Studies in the US have shown that people are ready to pay ~$50 per micromort. If we assume that remdesivir really is the ultimate coronavirus killer, it means that following statistics, people would pay $700k for it. Not that far off from your million.

In reality, safety standards in the US put the micromort at around $10, so that miracle cure would be about $140k.

Of course, it is just general statistics, a wealthy old man will pay much more than a poor kid (risk of death increase with age). It assumes remdesivir is a miracle cure, which isn't, we are not sure if it is effective at all.

In reality, it looks like treatment is going to be around $3000, which, if it improves my chances of survival by a few percent, is actually a sensible price.

>In reality, it looks like treatment is going to be around $3000, which, if it improves my chances of survival by a few percent, is actually a sensible price.

But will you pay $3000 for each and every thing that improves your chance of survival by a few percent?

Definitely not when put that way, but it is actually not that far fetched. For example, spending $3000 more for a safer car is not uncommon. Insurance premiums, cost of installing guard rails on your balcony or securing your electrical installation, buying protective equipment, etc... Plus what you pay so that the government can make roads safer, to have water that is safe to drink and food that is safe to eat, etc... That's a lot of $3000 in the end.

If an American household is already paying for all that safety, then reducing risk presumably means additional $3000 "chunks of safety". And if there are double digits of possible risks, then it's prohibitive.

How much does a seatbelt improve your chances of survival on the average car trip (not just the ones with accidents)? What about airbags?

A seat belt looks like it's worth a few micromorts per thousand miles, and they cost less than $50 per seat. A great bargain. Airbags give you diminishing returns on top of that, while costing almost 4x as much, but even if you estimate 1/10th the effectiveness of the seatbelt you're still looking at dozens of micromorts over the lifetime of a vehicle: worth it.

But $3000 for a percentage chance of a percentage chance is a lot tougher to argue for repeatedly.

If a micromort is really worth $50, then by my calculation, not riding a motorcycle is worth $40,000 per year.[1] Every year. The long term risk free interest rate at the moment is 1.39%, so the standard formula for a perpetuity says $40,000 indefinitely is worth about $2.8 million.

Therefore, someone out there should be willing to pay me to take one of these (I'd settle for $2.5M): https://www.ducati.com/ww/en/bikes/panigale/superleggera-v4

[1] 6 million riders, 5000 deaths per year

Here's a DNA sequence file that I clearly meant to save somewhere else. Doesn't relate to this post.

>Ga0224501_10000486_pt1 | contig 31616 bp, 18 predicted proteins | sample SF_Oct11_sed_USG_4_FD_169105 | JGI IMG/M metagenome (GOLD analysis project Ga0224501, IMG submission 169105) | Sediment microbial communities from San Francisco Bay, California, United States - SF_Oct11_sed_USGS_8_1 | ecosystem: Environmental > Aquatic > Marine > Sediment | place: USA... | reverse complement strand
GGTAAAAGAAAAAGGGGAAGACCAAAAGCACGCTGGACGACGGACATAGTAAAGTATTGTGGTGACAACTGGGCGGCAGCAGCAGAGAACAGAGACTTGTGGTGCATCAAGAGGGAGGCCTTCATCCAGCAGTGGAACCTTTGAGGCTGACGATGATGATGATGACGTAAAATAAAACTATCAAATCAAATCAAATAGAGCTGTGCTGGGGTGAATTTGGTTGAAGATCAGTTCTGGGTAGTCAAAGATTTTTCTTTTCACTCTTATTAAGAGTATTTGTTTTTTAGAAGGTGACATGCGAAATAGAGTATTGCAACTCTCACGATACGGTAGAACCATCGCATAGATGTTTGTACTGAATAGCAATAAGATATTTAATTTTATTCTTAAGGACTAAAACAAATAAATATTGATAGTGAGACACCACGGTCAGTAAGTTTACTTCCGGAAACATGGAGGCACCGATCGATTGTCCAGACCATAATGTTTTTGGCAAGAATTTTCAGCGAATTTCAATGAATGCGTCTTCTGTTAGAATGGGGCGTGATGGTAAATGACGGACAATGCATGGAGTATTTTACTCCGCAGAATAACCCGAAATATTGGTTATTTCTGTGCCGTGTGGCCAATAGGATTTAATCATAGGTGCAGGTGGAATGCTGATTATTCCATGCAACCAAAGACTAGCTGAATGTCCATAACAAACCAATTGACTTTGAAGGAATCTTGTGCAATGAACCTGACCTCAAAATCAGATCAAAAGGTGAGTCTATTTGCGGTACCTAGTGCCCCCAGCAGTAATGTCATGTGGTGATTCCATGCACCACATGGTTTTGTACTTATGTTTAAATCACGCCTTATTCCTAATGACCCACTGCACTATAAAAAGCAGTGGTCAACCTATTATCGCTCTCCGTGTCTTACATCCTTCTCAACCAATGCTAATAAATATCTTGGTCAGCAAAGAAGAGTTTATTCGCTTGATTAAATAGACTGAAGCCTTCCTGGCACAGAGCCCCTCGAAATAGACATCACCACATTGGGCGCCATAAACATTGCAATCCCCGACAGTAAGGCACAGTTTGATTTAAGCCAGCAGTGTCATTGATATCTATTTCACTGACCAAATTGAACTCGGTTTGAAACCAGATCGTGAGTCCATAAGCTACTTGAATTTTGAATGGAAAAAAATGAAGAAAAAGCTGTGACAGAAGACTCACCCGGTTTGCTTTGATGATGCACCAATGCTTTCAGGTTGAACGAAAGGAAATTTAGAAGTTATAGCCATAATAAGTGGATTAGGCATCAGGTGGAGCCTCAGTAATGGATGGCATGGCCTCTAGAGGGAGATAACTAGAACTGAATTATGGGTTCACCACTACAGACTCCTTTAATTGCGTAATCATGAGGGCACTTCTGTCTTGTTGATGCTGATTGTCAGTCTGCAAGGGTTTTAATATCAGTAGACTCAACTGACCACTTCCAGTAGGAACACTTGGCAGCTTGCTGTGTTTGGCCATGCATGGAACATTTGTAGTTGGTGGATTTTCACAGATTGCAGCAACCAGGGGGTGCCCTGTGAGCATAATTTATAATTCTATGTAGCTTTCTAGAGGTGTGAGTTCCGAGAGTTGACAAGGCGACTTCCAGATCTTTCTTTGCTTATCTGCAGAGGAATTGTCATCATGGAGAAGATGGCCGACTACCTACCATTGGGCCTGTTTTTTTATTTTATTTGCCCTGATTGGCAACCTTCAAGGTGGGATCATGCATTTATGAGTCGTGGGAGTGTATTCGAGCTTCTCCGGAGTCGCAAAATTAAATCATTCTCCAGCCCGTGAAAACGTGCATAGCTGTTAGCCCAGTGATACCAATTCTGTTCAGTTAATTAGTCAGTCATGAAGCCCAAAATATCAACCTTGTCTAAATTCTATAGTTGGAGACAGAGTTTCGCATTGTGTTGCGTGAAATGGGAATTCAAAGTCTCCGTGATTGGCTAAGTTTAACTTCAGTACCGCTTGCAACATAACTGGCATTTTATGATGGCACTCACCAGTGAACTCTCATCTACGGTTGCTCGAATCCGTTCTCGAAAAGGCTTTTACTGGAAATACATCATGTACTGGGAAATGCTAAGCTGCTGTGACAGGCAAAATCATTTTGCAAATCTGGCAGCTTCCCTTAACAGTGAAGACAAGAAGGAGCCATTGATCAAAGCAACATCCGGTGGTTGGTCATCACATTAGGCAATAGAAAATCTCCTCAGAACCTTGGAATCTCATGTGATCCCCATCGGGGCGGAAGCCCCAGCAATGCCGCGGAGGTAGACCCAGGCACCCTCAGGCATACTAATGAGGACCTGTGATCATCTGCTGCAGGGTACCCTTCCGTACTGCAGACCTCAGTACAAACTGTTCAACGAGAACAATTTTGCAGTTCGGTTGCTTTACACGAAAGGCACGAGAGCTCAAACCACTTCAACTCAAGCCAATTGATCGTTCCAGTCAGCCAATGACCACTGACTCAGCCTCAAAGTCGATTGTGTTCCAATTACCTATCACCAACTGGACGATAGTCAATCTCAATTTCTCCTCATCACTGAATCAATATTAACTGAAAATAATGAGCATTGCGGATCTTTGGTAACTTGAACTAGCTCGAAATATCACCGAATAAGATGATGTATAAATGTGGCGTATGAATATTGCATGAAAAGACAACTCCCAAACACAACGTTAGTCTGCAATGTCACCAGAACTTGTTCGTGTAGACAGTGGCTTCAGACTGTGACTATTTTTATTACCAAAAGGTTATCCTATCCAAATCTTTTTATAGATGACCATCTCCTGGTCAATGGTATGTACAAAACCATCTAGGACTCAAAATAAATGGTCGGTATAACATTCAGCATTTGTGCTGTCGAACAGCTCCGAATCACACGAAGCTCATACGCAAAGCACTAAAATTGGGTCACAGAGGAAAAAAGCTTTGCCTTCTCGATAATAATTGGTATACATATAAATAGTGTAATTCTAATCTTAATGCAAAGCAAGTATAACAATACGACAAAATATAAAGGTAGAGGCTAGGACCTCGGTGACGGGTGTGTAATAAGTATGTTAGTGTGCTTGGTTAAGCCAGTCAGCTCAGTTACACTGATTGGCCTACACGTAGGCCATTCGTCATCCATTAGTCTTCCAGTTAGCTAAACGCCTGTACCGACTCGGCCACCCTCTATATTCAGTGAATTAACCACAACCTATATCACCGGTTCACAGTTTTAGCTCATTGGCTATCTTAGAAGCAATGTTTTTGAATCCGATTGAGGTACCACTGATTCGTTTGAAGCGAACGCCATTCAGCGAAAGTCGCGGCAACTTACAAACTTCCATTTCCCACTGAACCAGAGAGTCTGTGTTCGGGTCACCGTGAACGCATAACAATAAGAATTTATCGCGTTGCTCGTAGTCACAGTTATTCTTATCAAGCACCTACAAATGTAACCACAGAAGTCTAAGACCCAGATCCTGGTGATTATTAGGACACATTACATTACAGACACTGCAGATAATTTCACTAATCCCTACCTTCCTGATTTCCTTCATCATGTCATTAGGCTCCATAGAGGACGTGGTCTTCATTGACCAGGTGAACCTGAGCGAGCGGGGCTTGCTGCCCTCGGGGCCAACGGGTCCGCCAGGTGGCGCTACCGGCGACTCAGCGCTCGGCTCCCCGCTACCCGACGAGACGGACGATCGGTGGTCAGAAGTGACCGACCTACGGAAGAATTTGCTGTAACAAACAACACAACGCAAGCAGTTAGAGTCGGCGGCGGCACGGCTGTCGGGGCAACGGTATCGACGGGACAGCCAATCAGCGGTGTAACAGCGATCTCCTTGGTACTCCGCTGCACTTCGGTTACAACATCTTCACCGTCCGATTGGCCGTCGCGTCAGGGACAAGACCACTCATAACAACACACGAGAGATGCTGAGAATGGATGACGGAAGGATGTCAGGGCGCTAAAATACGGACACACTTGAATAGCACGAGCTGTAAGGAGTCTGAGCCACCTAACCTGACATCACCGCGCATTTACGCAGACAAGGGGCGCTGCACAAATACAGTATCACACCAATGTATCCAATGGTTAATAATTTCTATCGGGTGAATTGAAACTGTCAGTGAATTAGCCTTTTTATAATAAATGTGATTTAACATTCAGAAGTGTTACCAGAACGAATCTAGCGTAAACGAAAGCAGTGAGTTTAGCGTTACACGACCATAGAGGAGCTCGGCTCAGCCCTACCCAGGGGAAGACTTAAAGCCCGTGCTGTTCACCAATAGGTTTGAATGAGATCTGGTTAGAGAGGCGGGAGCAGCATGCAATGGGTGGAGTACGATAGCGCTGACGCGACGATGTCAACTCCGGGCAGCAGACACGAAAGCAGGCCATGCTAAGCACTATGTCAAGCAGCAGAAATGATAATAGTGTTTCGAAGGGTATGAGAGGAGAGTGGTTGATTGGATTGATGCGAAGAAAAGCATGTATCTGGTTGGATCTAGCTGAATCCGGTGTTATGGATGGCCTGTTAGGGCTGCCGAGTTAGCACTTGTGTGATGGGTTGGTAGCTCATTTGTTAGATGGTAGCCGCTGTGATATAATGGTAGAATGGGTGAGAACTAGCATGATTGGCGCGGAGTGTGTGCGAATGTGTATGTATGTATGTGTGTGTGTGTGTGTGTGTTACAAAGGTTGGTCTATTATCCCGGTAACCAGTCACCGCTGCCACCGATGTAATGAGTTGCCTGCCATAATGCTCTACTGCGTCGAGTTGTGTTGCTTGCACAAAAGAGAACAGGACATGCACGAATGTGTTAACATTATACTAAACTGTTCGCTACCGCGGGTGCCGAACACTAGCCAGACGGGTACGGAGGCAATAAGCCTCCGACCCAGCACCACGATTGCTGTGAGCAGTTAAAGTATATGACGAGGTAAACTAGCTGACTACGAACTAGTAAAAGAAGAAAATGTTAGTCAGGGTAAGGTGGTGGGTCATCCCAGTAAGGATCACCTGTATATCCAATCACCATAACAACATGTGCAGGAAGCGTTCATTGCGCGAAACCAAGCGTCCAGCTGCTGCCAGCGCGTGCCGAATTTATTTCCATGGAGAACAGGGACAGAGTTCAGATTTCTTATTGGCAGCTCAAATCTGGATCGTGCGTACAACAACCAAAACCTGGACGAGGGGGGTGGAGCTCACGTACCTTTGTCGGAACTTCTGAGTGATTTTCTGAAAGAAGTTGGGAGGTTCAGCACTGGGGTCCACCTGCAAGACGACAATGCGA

The logical conclusion is that you should pay yourself to get rid of the motorcycle. I'm not sure how anyone else gets involved. Especially when your donated organs can save other people.

You could get the government to pay a lot of money to make motorcycles unnecessary, but they already are.

Also $50 sounds high to me. Most standards are closer to $5-10.

>The logical conclusion is that you should pay yourself to get rid of the motorcycle

If I had a motorcycle, giving it up would be the payment. Hence, I could pass the value on to someone else who assisted me, in theory.

If I "paid myself" I guess that would mean I could choose something else risky to do with my "balance" of micromorts.

That, and your previous post as far as I understand, only makes sense if someone that owns a motorcycle is stuck using it, unable to put it away or destroy it.

A world where motorcycles act like curses is an interesting concept for a short story, but not very relevant to a discussion of micromorts.

Well, if the cost of riding a motorcycle is millions of dollars, then it must be that they act like curses in the real world; otherwise you can't explain people doing it.

* People don't act rationally about small risks, and greatly exaggerate or diminish them based on fear.

* Not everyone is going to put the same value on their own life.

* Some people will find major restrictions worse than a very small risk of death.

There's three perfectly good explanations.

Also if you use $5 per micromort, a pretty standard number, you get a motorcycle-riding cost of about eleven dollars a day. Plenty of people would pay that on purpose.

Also using perpetuity math is really wrong unless you plan to live hundreds of years.

Riding motorcycles is real dangerous. (And in large part, the risk isn't controllable by the rider.) I take part in snowboarding, climbing, and mountaineering activities that are statistically fairly high-risk, but I'd never take up motorcycling.

Of course if you stop riding then you become dead inside so that costs quite a few millimorts.

Also if you ride a supersports like the one you linked, you certainly won't be getting that $40k in perpetuity... :P

Ah, but the idea was I'd get a lump sum...